Good Jobs First Senior Research Analyst Kasia Tarczynska wrote about why the lack of information in deals involving economic development subsidies is so problematic:
“Every day it seems, local and state officials hold a press conference to announce that a company is bringing a project to their community. Those ceremonies tout the alleged benefits of the company’s arrival: the number of jobs that will be created and the amount of money a company will invest. But what is too often missing from those announcements are the costs: how much money will the public have to pay the company in return?
Without that vital piece of information, the rest of the discussion is just noise, for there is no way of knowing whether the per-job cost is a good investment for the community—or a lousy one.
States and localities across the country give companies corporate tax breaks, or “incentives” as corporations and some elected officials like to call them. These tax breaks allow companies to pay little to nothing in state income, property, or sales taxes. States also woo companies using non-tax subsidies, like cash grants, workforce training, or free land, roads, and sewer lines.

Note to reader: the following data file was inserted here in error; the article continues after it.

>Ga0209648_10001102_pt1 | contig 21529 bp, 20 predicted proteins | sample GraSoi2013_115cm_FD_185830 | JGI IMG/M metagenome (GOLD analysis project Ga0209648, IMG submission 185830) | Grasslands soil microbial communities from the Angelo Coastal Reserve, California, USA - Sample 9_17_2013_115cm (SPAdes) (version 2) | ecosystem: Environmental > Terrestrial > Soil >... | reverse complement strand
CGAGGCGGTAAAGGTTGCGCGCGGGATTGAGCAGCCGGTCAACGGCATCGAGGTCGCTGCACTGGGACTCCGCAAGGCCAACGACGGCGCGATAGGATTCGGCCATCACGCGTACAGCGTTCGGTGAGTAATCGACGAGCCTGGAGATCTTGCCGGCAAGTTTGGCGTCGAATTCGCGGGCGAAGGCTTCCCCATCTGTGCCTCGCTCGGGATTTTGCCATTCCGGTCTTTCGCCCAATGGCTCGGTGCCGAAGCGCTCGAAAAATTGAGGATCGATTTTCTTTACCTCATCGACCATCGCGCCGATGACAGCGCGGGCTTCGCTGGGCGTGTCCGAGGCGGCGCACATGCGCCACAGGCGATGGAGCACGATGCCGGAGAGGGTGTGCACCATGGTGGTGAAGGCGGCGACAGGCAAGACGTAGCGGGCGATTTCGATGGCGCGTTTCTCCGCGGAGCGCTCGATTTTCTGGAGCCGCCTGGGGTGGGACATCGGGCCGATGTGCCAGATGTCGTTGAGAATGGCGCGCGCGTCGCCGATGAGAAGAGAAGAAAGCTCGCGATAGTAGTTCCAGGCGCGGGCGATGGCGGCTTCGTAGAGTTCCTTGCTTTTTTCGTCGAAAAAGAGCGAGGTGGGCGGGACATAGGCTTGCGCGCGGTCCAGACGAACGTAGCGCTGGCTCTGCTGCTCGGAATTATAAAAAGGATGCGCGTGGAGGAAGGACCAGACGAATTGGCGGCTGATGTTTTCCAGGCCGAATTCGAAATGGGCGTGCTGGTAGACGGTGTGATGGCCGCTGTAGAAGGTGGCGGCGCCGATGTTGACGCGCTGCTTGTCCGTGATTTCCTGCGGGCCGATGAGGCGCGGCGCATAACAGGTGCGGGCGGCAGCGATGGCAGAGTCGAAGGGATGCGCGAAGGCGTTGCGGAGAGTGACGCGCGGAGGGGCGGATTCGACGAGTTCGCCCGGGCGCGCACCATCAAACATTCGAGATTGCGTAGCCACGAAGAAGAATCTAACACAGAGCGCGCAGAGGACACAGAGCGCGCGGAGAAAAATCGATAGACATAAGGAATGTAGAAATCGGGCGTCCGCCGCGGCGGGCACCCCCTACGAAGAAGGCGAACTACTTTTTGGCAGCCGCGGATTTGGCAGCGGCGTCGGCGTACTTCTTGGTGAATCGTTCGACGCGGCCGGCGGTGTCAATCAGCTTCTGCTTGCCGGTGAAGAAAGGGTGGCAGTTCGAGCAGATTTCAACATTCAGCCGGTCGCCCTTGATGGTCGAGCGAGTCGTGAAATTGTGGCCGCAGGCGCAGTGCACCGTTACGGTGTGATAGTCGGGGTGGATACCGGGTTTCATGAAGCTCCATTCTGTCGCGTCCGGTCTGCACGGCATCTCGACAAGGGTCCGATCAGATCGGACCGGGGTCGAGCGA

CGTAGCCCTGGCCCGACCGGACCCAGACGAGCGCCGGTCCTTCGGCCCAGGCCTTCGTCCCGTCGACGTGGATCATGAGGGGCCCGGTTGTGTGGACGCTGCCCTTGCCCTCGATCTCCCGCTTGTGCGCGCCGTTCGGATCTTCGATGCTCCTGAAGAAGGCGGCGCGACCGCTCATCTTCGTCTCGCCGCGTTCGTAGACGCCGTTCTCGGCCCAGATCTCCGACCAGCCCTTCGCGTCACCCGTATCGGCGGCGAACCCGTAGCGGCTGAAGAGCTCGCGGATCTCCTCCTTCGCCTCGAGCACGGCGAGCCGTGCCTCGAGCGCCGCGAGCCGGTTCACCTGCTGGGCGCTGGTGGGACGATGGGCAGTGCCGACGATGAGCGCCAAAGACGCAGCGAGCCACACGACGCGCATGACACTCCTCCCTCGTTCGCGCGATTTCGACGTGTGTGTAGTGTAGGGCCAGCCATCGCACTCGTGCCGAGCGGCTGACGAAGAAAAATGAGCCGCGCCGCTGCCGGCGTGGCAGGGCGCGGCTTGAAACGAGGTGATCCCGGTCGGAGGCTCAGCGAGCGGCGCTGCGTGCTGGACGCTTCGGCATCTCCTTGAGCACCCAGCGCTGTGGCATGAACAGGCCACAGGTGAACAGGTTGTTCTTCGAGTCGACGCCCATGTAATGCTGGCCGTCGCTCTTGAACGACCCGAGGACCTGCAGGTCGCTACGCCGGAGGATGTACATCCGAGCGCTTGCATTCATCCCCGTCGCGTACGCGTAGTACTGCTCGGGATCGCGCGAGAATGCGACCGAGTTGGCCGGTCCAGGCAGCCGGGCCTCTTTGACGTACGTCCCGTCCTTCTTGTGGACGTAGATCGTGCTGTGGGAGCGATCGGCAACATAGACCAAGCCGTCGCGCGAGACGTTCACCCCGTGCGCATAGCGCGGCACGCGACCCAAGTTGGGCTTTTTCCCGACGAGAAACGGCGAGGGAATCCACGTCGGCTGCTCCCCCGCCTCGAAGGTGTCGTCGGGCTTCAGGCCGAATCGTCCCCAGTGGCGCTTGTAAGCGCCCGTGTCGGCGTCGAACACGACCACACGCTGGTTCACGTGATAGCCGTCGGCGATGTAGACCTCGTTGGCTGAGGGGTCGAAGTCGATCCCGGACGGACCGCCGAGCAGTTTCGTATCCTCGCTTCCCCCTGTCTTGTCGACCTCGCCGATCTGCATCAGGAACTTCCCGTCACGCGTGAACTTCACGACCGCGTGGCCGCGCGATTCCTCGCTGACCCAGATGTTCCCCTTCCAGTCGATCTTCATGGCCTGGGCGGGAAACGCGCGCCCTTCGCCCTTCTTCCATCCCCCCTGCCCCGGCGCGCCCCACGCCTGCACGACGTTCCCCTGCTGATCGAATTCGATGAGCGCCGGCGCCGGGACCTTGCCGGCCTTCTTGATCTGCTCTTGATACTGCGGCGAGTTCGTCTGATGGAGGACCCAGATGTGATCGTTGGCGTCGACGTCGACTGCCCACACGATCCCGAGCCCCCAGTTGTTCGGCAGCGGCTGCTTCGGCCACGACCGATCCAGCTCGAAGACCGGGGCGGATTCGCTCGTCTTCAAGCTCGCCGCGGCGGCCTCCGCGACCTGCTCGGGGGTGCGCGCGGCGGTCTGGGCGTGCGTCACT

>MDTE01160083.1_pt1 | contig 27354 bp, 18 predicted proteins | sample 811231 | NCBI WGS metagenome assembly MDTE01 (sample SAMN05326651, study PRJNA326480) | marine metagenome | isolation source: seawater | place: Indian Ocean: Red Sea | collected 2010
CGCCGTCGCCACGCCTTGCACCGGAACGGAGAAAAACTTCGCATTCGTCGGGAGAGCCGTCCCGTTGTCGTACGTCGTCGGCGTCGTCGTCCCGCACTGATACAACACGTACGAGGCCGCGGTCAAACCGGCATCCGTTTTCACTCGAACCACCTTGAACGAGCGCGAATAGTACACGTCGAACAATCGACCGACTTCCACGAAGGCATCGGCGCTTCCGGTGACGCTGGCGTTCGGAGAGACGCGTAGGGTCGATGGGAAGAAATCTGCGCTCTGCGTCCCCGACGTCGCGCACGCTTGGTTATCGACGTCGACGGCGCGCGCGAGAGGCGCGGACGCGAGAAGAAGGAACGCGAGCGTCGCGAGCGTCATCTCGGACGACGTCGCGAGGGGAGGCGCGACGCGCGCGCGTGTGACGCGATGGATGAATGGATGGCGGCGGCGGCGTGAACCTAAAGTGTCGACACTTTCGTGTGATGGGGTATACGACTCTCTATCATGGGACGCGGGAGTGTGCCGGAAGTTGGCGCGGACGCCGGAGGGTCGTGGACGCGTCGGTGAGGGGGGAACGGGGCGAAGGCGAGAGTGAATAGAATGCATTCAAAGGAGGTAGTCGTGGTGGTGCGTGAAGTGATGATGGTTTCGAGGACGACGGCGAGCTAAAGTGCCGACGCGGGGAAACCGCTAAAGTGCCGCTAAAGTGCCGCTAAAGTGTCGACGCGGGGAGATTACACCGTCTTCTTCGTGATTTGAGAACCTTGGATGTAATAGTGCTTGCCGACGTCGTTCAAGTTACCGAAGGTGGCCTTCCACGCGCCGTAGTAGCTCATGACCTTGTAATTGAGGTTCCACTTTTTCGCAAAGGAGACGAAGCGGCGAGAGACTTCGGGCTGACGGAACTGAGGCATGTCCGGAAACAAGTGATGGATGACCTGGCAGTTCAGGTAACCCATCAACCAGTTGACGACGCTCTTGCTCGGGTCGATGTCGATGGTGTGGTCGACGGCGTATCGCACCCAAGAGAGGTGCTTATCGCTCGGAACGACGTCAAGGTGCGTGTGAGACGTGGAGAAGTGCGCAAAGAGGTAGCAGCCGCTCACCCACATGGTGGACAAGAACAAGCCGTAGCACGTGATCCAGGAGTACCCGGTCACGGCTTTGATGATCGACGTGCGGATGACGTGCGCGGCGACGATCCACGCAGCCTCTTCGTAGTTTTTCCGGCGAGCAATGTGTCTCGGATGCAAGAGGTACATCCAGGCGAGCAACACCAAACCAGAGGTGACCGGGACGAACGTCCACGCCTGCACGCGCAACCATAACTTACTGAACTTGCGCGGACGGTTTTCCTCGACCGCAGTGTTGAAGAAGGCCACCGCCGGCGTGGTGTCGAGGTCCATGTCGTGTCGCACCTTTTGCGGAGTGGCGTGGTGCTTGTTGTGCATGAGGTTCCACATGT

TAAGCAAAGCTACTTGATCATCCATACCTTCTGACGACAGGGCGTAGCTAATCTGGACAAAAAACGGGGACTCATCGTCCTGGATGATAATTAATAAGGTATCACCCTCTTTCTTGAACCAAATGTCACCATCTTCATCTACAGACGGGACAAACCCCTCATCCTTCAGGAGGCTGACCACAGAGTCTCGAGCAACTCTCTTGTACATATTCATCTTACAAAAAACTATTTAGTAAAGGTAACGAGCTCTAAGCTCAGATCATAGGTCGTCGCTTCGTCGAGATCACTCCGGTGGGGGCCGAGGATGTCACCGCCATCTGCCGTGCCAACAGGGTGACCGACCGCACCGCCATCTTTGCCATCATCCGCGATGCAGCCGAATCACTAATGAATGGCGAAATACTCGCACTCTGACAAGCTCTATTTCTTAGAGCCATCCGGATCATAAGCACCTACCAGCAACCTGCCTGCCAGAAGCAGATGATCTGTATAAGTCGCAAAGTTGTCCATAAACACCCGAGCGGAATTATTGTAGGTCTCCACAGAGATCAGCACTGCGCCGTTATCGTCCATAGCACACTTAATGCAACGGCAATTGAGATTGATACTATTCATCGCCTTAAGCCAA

In short, corporations are exempted from paying for all the things that communities value: clean water, paved roads, well-maintained parks, public safety, help for people in medical distress.”
Read the full piece at Nonprofit Quarterly.